Researchers used PandaOmics software to identify potential drug targets that could treat both aging and age-related diseases.
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What if drugs designed to treat conditions such as diabetes, osteoporosis and rheumatoid arthritis could at the same time provide patients with anti-aging benefits? On March 29, 2022, researchers—from Insilico Medicine, University of Chicago, George Mason University, University of Liverpool, and Buck Institute for Research on Aging—released a new study on the cover of Aging (Aging-US) Volume 14, Issue 6, about Insilico’s next-generation artificial intelligence (AI)-powered discovery software, called the PandaOmics platform. Their trending research paper is entitled, “Hallmarks of aging-based dual-purpose disease and age-associated targets predicted using PandaOmics AI-powered discovery engine.”
The PandaOmics platform is a software based on an enormous database of research that is constantly being updated and refined. The database consists of over 1,500 diseases and 10,000 disease subtypes, approximately 1.9 trillion data points derived from over 10 million samples with microarrays, RNA sequencing, proteomes, methylomes, and other data types, 1.3 million drug compounds and biologics, and information embedded from over 40 million text-based sources and documents. This evolving omics database is then used to inform an intricate AI algorithm designed to identify patterns within the data.
The Hallmarks of Aging
While the underlying molecular mechanisms of aging are still technically in debate, researchers have basically agreed upon a consistent series of biochemical changes that have been identified in the aging process, known as the hallmarks of aging. There are nine classic hallmarks of aging, as well as three newer additions, which include: 1) altered intercellular communications, 2) cellular senescence, 3) deregulated nutrient signaling, 4) epigenetic shift, 5) genomic instability, 6) impaired proteostasis, 7) mitochondrial dysfunction, 8) stem cell exhaustion, 9) telomere attrition, 10) inflammation, 11) extracellular matrix stiffness, and 12) retrotransposons.
Researchers have observed that substantial overlap exists between genes involved in the hallmarks of aging and in age-associated diseases (AADs). The goal of this study was to use the PandaOmics platform and the hallmarks of aging to identify dual-purpose drug targets that can be used to treat both aging and AADs.
“Hence, identifying potential targets that are implicated in multiple age-associated diseases, and also play a role in the basic biology of aging, may have substantial benefits.”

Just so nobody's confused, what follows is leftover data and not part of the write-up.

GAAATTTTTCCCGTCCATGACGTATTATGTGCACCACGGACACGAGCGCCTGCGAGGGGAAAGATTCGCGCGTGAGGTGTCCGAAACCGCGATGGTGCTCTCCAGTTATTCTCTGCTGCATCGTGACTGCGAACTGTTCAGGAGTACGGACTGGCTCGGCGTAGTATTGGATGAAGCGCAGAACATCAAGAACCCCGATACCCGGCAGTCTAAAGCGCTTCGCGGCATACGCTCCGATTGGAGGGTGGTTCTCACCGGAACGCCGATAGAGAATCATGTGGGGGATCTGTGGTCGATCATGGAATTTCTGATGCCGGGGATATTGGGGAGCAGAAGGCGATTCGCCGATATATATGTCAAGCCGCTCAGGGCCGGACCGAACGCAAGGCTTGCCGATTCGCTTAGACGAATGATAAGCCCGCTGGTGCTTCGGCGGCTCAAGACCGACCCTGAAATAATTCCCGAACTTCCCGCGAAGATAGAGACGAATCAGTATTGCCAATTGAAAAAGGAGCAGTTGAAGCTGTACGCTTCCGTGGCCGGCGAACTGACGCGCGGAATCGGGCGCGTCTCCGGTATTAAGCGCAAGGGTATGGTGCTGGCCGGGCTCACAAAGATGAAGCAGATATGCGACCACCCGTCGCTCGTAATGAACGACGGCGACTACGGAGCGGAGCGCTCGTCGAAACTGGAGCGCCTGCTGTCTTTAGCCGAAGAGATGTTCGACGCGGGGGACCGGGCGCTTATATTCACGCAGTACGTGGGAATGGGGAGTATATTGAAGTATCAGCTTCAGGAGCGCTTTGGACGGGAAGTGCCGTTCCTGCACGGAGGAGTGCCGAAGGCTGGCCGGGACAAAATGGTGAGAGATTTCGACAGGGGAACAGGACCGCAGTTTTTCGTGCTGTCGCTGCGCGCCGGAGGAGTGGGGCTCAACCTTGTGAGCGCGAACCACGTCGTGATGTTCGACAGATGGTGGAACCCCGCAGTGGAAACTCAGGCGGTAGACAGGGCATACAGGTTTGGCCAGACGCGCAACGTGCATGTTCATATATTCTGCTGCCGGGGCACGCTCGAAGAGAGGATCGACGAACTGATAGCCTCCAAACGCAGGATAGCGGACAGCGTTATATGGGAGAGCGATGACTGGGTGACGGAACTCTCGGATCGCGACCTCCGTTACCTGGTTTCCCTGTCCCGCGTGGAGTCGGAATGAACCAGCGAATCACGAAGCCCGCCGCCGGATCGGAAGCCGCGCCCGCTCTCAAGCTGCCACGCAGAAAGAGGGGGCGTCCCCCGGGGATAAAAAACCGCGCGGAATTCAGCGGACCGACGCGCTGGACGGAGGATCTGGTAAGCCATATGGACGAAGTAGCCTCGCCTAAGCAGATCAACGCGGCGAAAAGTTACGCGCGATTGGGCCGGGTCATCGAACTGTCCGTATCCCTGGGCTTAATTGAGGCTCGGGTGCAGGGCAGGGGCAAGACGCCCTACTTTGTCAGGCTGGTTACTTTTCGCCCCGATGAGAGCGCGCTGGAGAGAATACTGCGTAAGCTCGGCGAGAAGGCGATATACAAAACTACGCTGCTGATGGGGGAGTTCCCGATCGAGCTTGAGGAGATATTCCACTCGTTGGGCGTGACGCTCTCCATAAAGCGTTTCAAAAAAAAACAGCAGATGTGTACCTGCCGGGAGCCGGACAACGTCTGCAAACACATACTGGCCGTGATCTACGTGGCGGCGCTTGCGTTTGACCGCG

In this study, the researchers used the PandaOmics platform to generate a list of promising new or traditional aging-associated targets that may be used for drug discovery and repurposing. The team started by investigating genes that are dysregulated in multiple aging-associated diseases, as well as in aging itself. The researchers decided only to analyze 33 diseases. This decision was based on whether or not age is a strong risk factor for the disease’s onset, if there are strong confounding factors and on the availability of public datasets. Cancers and cardiovascular diseases were excluded from this list of selected diseases (this list can be found in the study).
The selected diseases were separated into AADs (n=14) and non-age-associated diseases (NAADs) (n=19). The team then programmed the PandaOmics platform to identify aging-associated patterns by prioritizing the top dysregulated genes in these diseases based on their involvement in the hallmarks of aging. The researchers compared the top-AAD and -NAAD genes and identified 145 overlapping common targets.
“In this study, we used a variety of target identification and prioritization techniques offered by the AI-powered PandaOmics platform, to propose a list of promising novel aging-associated targets that may be used for drug discovery. We also propose a list of more classical targets that may be used for drug repurposing within each hallmark of aging.”
They found that most aging-associated targets were not specific to a single hallmark but were instead involved in multiple hallmarks. The team also found that most of the top targets played a role in the 10) inflammation and 11) extracellular matrix stiffness hallmarks of aging. Four targets were connected to all 12 hallmarks; these targets were AKT1, MTOR, SIRT1, and IGF1. Primary conclusions drawn from the study were that the hallmarks of aging are implicated in multiple AADs and NAADs, and that these hallmarks can be used to identify aging-associated targets for drug discovery and repurposing.
The researchers were forthcoming about limitations in this study. Nevertheless, this exciting research provides valuable insight into the use of AI-powered discovery engines to uncover novel aging-associated targets for drug discovery. The PandaOmics platform is a valuable resource for aging researchers and offers the potential to identify new or traditional targets for the treatment of aging and age-related diseases.
“In conclusion, we successfully established an approach to identify potential dual-purpose targets for aging and AADs, enabling biologists and clinicians to further investigate their therapeutic potential in a cost-saving and time-efficient manner for drug discovery. These promising results underscore the ability of PandaOmics to identify novel targets not only for specific disorders, but across multiple types of diseases.”
Click here to read the full cover paper published in Aging (Aging-US).
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